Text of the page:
Comparison of various canine blood-typing methods

Urs Giger PD, Dr med vet1, Knut Stieger Dr med vet2,3, and Hanna Palos DVM4,5
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  • 1 Section of Medical Genetics, School of Veterinary Medicine, University of Pennsylvania, Philadelphia, PA 19104.
  • | 2 Section of Medical Genetics, School of Veterinary Medicine, University of Pennsylvania, Philadelphia, PA 19104.
  • | 3 Present address is Laboratoire de Thérapie Génique, INSERM U649, 44035 Nantes, Cedex 1, France.
  • | 4 Section of Medical Genetics, School of Veterinary Medicine, University of Pennsylvania, Philadelphia, PA 19104.
  • | 5 Present address is the Department of Large Animal Clinical Science, College of Veterinary Medicine, University of Tennessee, Knoxville, TN 37996.

Abstract

Objective—To compare canine blood-typing results determined by use of the card (CARD), gel (GEL), Michigan State University (MSU), and tube (TUBE) tests.

Sample Population—Blood samples from 23 healthy dogs.

Procedures—Blood samples anticoagulated with EDTA were screened by use of each blood-typing method according to manufacturers' protocols.

Results—Strong RBC agglutination reactions were observed with dog erythrocyte antigen (DEA) 1.1 reagents of the CARD and GEL tests as well as MSU test (only after adding Coombs' reagent) in 9 blood samples. By use of the CARD test, RBCs from 4 additional dogs agglutinated weakly; on the basis of MSU test results, these 4 dogs were classified as DEA 1.2 positive. All blood samples agglutinated with the B antigen reagent of the TUBE test. All but 2 blood samples had strong positive reactions with the DEA 4 reagent of the MSU test. All but 3 blood samples reacted with the E antigen reagent of the TUBE test. Three blood samples agglutinated with the DEA 3 reagent of the MSU test and A antigen reagent of the TUBE test. Five blood samples had strong agglutination reactions with the DEA 5 reagent of the MSU test.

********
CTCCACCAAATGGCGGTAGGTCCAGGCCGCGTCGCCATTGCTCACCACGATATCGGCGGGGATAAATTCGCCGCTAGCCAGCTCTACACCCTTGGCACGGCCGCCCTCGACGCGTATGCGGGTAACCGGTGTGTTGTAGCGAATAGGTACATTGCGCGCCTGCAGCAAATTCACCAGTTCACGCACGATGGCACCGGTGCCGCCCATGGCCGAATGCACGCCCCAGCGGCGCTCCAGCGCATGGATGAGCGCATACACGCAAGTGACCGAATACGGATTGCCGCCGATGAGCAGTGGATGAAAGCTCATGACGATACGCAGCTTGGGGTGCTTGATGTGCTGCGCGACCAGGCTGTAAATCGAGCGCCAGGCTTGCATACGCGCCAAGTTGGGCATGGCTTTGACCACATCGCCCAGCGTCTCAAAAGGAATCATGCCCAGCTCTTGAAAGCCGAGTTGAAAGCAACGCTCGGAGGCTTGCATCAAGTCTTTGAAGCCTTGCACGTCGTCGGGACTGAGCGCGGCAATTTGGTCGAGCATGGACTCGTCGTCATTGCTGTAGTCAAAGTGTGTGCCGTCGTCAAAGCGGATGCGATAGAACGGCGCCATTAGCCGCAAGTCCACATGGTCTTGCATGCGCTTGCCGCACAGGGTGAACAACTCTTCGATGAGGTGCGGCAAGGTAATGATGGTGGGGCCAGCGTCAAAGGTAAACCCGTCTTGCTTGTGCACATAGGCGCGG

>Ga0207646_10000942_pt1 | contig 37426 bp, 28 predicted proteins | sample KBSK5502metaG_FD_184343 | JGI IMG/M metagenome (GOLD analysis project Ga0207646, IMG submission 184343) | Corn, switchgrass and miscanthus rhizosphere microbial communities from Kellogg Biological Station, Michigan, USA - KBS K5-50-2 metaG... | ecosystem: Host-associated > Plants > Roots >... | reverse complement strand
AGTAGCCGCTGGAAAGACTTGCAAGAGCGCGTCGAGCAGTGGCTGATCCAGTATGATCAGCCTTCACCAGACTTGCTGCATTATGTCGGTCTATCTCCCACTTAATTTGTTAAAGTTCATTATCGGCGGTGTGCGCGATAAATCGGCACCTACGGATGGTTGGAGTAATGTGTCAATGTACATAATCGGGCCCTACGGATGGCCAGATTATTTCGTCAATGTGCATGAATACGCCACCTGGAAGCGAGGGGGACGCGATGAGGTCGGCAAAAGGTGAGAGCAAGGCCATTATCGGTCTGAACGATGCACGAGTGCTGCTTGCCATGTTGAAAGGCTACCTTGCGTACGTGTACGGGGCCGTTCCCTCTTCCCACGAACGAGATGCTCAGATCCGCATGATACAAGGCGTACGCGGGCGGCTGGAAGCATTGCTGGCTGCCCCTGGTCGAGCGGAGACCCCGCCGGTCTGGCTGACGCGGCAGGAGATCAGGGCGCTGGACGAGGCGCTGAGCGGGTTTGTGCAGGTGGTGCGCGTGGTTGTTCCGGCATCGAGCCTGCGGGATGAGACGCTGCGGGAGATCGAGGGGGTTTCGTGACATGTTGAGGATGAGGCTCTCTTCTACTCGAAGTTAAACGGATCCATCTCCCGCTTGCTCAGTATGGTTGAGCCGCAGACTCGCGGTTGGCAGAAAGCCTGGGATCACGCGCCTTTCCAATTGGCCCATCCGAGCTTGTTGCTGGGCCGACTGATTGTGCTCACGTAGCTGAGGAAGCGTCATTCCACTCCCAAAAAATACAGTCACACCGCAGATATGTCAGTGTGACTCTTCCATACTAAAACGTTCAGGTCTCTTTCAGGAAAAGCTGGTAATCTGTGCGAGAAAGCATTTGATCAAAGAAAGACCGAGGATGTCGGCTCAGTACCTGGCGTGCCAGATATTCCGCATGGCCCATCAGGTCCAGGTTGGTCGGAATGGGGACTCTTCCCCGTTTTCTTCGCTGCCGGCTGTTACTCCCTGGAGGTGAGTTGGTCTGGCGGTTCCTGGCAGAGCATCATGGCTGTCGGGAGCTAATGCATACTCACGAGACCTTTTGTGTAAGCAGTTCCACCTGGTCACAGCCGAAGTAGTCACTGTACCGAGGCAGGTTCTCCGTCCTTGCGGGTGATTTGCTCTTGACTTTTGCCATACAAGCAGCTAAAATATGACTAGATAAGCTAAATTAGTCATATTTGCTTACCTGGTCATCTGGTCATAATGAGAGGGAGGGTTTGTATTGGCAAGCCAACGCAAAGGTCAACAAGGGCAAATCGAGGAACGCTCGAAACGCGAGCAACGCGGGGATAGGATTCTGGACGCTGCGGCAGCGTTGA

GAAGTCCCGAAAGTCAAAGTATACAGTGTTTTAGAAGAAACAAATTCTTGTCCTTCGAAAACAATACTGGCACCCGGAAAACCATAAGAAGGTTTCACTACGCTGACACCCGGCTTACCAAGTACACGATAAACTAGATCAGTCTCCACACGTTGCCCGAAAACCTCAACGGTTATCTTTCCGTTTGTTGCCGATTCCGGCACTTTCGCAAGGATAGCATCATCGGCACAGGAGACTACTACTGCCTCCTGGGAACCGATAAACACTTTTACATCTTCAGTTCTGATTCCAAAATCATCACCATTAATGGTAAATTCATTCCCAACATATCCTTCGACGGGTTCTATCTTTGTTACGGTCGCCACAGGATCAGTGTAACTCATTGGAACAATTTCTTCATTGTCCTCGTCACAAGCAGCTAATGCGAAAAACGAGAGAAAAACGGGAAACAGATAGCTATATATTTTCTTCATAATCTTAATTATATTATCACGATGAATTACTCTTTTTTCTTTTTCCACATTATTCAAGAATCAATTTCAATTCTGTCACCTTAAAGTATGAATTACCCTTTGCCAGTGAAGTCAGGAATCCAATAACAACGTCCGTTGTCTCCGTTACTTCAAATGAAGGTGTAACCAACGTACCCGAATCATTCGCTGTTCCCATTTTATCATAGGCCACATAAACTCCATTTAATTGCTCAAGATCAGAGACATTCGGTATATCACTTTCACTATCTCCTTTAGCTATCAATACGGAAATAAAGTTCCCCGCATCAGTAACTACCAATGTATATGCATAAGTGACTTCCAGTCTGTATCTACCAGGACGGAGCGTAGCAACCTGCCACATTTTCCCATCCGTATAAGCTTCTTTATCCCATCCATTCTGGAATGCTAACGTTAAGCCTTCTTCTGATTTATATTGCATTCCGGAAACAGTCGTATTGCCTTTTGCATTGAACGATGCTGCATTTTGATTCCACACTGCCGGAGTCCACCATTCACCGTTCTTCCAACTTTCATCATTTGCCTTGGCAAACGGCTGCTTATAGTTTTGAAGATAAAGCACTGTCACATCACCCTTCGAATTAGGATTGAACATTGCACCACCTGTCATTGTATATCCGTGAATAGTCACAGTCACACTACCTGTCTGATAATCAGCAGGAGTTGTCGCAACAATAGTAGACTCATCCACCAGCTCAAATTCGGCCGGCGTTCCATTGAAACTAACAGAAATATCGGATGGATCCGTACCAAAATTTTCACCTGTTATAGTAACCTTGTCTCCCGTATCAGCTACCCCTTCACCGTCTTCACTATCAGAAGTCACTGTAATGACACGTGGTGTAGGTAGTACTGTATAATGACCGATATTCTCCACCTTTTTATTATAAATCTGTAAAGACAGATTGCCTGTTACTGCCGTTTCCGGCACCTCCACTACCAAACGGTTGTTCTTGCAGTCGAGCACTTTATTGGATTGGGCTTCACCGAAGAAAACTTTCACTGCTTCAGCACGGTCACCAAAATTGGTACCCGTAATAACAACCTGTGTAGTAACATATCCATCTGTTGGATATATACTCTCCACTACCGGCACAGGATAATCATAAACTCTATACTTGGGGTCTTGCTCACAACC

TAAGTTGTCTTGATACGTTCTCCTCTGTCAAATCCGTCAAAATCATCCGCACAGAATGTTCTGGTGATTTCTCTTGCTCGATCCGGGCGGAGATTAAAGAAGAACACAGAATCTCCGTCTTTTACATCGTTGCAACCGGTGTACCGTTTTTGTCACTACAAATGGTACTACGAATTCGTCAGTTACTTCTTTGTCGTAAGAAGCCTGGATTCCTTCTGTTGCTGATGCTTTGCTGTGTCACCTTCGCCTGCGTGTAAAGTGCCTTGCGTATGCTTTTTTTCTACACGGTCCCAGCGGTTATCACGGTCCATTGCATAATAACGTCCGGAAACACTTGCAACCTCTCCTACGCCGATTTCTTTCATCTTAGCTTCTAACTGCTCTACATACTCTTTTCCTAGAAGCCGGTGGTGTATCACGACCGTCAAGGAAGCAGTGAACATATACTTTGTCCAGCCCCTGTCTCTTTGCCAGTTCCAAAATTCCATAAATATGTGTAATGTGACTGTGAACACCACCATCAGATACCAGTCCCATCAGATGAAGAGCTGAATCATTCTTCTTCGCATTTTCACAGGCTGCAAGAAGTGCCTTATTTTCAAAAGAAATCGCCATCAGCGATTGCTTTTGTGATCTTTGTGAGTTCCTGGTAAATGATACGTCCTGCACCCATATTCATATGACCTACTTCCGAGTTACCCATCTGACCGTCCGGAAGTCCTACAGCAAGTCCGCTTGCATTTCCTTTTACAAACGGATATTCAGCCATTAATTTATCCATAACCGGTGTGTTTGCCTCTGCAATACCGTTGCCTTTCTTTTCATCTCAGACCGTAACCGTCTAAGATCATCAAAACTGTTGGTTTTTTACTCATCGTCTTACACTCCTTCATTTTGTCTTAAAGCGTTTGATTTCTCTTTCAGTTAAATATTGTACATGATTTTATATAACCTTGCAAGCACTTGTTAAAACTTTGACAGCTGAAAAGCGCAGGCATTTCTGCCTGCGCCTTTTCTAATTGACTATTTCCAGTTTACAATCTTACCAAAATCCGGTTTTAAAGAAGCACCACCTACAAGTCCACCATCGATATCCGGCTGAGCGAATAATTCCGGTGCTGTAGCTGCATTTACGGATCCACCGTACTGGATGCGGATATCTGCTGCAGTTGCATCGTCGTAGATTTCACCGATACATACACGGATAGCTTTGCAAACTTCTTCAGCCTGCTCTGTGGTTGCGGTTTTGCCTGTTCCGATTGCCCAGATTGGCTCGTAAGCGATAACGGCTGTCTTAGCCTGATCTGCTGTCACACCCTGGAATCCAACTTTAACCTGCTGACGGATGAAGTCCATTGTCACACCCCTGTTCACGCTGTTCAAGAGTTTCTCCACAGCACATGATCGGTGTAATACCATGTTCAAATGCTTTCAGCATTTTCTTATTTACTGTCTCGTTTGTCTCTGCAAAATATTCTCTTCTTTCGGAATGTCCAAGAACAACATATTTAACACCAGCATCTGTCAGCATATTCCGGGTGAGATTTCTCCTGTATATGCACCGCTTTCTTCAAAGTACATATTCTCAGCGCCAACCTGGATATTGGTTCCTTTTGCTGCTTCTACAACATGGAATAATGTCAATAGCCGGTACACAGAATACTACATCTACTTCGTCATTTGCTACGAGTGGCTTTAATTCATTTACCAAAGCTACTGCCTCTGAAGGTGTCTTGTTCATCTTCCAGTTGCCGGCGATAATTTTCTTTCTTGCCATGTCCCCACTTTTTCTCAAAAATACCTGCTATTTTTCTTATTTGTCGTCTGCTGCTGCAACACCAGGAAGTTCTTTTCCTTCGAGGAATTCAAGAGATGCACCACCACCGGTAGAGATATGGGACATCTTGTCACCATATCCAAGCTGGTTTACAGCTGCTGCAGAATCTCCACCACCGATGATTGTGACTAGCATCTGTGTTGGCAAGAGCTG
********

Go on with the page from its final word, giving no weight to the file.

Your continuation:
Conclusions and Clinical Relevance—Use of the CARD test allows for rapid identification of DEA 1.1 but may produce weak reactions with blood from DEA 1.2-positive dogs. The GEL test is a reliable and rapid clinical laboratory method for identification of DEA 1.1. The MSU test requires Coombs' reagent for identification of DEA 1.1 and 1.2. (Am J Vet Res 2005;66:1386–1392)

Abstract

Objective—To compare canine blood-typing results determined by use of the card (CARD), gel (GEL), Michigan State University (MSU), and tube (TUBE) tests.

Sample Population—Blood samples from 23 healthy dogs.

Procedures—Blood samples anticoagulated with EDTA were screened by use of each blood-typing method according to manufacturers' protocols.

Results—Strong RBC agglutination reactions were observed with dog erythrocyte antigen (DEA) 1.1 reagents of the CARD and GEL tests as well as MSU test (only after adding Coombs' reagent) in 9 blood samples. By use of the CARD test, RBCs from 4 additional dogs agglutinated weakly; on the basis of MSU test results, these 4 dogs were classified as DEA 1.2 positive. All blood samples agglutinated with the B antigen reagent of the TUBE test. All but 2 blood samples had strong positive reactions with the DEA 4 reagent of the MSU test. All but 3 blood samples reacted with the E antigen reagent of the TUBE test. Three blood samples agglutinated with the DEA 3 reagent of the MSU test and A antigen reagent of the TUBE test. Five blood samples had strong agglutination reactions with the DEA 5 reagent of the MSU test.

Conclusions and Clinical Relevance—Use of the CARD test allows for rapid identification of DEA 1.1 but may produce weak reactions with blood from DEA 1.2-positive dogs. The GEL test is a reliable and rapid clinical laboratory method for identification of DEA 1.1. The MSU test requires Coombs' reagent for identification of DEA 1.1 and 1.2. (Am J Vet Res 2005;66:1386–1392)